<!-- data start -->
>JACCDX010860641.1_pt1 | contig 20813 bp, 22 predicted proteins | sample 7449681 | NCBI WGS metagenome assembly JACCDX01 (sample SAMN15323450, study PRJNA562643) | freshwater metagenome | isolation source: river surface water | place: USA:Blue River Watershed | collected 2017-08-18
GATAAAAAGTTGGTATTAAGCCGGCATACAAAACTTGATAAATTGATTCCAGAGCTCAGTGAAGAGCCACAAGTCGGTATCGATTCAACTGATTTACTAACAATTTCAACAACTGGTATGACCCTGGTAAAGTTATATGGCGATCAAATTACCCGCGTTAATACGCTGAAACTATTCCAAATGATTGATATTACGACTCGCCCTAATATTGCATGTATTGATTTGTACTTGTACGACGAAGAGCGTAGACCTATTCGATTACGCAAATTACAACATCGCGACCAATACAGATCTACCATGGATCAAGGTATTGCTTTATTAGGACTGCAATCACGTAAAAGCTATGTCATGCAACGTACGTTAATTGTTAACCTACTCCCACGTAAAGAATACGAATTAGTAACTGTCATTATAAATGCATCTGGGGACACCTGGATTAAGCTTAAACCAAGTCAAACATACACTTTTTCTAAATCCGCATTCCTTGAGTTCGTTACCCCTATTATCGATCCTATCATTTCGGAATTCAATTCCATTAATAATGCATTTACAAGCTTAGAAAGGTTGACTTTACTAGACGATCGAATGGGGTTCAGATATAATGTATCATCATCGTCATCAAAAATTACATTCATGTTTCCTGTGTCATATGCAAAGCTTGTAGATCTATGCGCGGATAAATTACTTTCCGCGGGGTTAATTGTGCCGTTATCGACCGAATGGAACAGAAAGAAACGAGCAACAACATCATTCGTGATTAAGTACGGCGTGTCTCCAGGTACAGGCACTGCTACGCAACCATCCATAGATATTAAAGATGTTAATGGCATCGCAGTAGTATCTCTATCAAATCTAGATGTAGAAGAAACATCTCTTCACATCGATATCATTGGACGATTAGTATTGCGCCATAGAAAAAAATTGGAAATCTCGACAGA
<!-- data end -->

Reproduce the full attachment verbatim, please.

>JACCDX010860641.1_pt1 | contig 20813 bp, 22 predicted proteins | sample 7449681 | NCBI WGS metagenome assembly JACCDX01 (sample SAMN15323450, study PRJNA562643) | freshwater metagenome | isolation source: river surface water | place: USA:Blue River Watershed | collected 2017-08-18
GATAAAAAGTTGGTATTAAGCCGGCATACAAAACTTGATAAATTGATTCCAGAGCTCAGTGAAGAGCCACAAGTCGGTATCGATTCAACTGATTTACTAACAATTTCAACAACTGGTATGACCCTGGTAAAGTTATATGGCGATCAAATTACCCGCGTTAATACGCTGAAACTATTCCAAATGATTGATATTACGACTCGCCCTAATATTGCATGTATTGATTTGTACTTGTACGACGAAGAGCGTAGACCTATTCGATTACGCAAATTACAACATCGCGACCAATACAGATCTACCATGGATCAAGGTATTGCTTTATTAGGACTGCAATCACGTAAAAGCTATGTCATGCAACGTACGTTAATTGTTAACCTACTCCCACGTAAAGAATACGAATTAGTAACTGTCATTATAAATGCATCTGGGGACACCTGGATTAAGCTTAAACCAAGTCAAACATACACTTTTTCTAAATCCGCATTCCTTGAGTTCGTTACCCCTATTATCGATCCTATCATTTCGGAATTCAATTCCATTAATAATGCATTTACAAGCTTAGAAAGGTTGACTTTACTAGACGATCGAATGGGGTTCAGATATAATGTATCATCATCGTCATCAAAAATTACATTCATGTTTCCTGTGTCATATGCAAAGCTTGTAGATCTATGCGCGGATAAATTACTTTCCGCGGGGTTAATTGTGCCGTTATCGACCGAATGGAACAGAAAGAAACGAGCAACAACATCATTCGTGATTAAGTACGGCGTGTCTCCAGGTACAGGCACTGCTACGCAACCATCCATAGATATTAAAGATGTTAATGGCATCGCAGTAGTATCTCTATCAAATCTAGATGTAGAAGAAACATCTCTTCACATCGATATCATTGGACGATTAGTATTGCGCCATAGAAAAAAATTGGAAATCTCGACAGA